Monday, February 18, 2008

Value Voters - Steve Sailer nails another one

The American Conservative's Steve Sailer writes brilliantly about some demographic data that must be known by most political pundits but is rarely mentioned - for obvious reasons. It has the effect of highlighting racial truth behind the constituencies served by the Democrats and those of the Republicans.

"...the cost of childrearing varies more across the country than ever before. A study of census data by the New York Times found that “Manhattan’s 35,000 or so white non-Hispanic toddlers are being raised by parents whose median income was $284,208 a year in 2005.” Second was San Francisco, where the 50th percentile of income for white parents of small children fell at $150,763. That explains a lot about why the city by the bay is last in the country in percentage of residents under 18, below even retirement havens such as Palm Beach.

The culture wars between Red and Blue States are driven in large part by these objective differences in how family-friendly they are, financially speaking. "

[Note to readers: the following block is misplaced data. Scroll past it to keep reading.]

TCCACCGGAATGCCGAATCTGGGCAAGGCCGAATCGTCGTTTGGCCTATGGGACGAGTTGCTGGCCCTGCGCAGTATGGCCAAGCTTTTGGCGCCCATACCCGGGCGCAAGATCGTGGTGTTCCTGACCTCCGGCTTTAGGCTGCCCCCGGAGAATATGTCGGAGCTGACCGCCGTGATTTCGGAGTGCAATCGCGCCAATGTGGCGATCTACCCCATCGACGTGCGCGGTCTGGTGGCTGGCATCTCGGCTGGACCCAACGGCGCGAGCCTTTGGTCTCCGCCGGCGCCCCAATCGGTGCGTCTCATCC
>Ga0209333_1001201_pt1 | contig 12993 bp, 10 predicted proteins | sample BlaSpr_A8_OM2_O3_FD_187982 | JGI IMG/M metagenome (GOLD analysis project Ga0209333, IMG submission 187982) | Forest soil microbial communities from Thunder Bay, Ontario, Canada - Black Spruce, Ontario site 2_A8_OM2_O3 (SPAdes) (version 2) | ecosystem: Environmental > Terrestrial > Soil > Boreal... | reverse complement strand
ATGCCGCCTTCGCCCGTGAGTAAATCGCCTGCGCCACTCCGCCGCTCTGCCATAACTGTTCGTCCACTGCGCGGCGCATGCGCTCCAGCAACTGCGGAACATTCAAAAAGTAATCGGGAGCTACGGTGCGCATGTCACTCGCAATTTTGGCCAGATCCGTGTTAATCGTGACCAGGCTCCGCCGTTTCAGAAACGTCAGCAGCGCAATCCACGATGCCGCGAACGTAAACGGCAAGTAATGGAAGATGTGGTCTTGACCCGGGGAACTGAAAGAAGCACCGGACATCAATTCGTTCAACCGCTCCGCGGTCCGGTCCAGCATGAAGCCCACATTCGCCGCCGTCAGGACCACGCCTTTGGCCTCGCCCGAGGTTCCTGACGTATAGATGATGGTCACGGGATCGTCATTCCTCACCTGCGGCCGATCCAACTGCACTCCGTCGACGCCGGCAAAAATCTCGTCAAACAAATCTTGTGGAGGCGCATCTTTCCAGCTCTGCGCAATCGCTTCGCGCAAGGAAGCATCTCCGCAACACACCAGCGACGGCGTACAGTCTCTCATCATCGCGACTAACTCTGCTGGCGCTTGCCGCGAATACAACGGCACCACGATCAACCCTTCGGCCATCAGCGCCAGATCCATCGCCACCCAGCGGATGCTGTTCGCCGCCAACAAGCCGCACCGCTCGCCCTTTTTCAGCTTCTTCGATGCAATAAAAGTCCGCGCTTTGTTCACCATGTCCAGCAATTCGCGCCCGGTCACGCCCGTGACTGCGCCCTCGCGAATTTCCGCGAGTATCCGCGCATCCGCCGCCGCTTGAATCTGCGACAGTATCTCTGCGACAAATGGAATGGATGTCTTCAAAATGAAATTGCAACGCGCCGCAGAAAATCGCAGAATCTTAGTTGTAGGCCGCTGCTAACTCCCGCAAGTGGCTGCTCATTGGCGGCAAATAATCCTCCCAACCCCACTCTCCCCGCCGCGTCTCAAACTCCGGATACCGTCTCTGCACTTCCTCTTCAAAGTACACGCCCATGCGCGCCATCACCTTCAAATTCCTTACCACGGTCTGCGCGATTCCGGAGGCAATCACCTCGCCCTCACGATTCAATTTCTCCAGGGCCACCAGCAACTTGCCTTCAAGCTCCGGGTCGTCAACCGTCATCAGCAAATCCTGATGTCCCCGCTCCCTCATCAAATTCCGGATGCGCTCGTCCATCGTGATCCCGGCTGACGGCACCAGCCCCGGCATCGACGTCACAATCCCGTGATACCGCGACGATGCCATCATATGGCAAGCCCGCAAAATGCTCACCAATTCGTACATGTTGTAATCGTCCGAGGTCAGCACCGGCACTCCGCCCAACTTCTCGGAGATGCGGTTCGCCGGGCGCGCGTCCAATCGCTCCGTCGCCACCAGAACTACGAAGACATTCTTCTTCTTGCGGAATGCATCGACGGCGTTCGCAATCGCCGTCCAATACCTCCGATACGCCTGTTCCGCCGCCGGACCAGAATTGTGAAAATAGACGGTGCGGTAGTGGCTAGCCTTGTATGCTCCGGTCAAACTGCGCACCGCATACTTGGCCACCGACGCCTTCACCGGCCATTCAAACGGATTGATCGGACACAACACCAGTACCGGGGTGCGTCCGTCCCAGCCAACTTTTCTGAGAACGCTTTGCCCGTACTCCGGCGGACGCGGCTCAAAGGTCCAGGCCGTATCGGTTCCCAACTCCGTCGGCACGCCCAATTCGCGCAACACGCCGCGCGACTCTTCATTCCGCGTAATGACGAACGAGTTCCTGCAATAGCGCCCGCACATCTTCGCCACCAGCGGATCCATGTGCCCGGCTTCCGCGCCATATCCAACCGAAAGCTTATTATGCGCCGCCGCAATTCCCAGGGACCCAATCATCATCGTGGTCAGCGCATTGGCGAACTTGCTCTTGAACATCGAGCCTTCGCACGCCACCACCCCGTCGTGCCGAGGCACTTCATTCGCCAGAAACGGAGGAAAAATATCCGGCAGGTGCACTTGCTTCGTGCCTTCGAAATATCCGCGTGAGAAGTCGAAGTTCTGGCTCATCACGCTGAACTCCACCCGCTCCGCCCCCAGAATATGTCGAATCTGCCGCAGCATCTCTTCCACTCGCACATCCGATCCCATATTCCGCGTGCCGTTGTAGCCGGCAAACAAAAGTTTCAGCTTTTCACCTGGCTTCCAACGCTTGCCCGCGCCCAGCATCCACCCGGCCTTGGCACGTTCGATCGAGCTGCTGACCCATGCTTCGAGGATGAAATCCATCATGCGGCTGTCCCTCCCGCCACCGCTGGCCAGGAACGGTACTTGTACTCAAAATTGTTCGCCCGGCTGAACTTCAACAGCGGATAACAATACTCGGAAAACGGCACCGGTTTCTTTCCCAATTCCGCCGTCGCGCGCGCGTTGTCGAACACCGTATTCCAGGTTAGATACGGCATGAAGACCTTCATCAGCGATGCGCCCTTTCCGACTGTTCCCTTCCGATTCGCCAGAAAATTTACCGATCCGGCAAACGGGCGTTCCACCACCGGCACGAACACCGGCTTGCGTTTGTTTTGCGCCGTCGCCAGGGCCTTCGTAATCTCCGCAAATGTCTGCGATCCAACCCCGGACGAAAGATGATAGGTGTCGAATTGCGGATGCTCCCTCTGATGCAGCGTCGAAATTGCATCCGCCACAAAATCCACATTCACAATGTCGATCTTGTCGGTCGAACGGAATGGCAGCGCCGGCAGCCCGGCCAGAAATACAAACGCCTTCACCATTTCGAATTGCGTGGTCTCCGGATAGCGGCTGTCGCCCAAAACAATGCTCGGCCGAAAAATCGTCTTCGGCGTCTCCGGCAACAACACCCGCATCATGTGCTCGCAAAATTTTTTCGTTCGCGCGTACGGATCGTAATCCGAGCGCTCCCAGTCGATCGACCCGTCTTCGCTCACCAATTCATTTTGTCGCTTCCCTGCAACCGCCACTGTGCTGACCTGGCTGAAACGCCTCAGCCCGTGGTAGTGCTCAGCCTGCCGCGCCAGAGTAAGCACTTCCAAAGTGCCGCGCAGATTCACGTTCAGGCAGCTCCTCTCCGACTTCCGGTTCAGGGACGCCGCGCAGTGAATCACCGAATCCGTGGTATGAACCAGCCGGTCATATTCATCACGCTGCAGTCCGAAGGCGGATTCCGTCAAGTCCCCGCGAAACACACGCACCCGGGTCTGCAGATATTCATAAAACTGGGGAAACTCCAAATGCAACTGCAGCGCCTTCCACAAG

"Consequently, I devised a measure called “Years Married” (modeled on Total Fertility) that estimated how many years a woman could expect to be married during her childbearing years of 18-44.

For example, white women in Utah lead the nation by being married an average of 17.0 years during those 27 years from age 18 through 44. In contrast, in liberal Washington D.C., the average white woman is married only 7.4 years. In Massachusetts, where Bush won merely 37 percent, years married average just 12.2.

Applied to white women, this new measure proved to be the single-best predictor imaginable of Bush’s share of the vote by state in the last two elections. Bush carried the top 25 states, while Kerry won 16 of the lowest 19.

The 2004 correlation coefficient was a stratospheric 0.91, accounting for an astonishing r-squared equal to 83 percent of total variation in voting by state. This has to be one of the highest correlations for an unexpected factor ever seen in political science."

"This theory suggests that, in order to encourage marriage and children among voters, Republicans should pursue policies that raise wages, lower demand for houses, and keep the public schools from eroding further. The most obvious way to move the country toward a more Republican future is to restrict immigration. This revamped GOP could then position itself as the party of more weddings and more babies, while describing the Democrats, with some accuracy, as the party of dying alone."

by Steve Sailer

Feb 11, 2008

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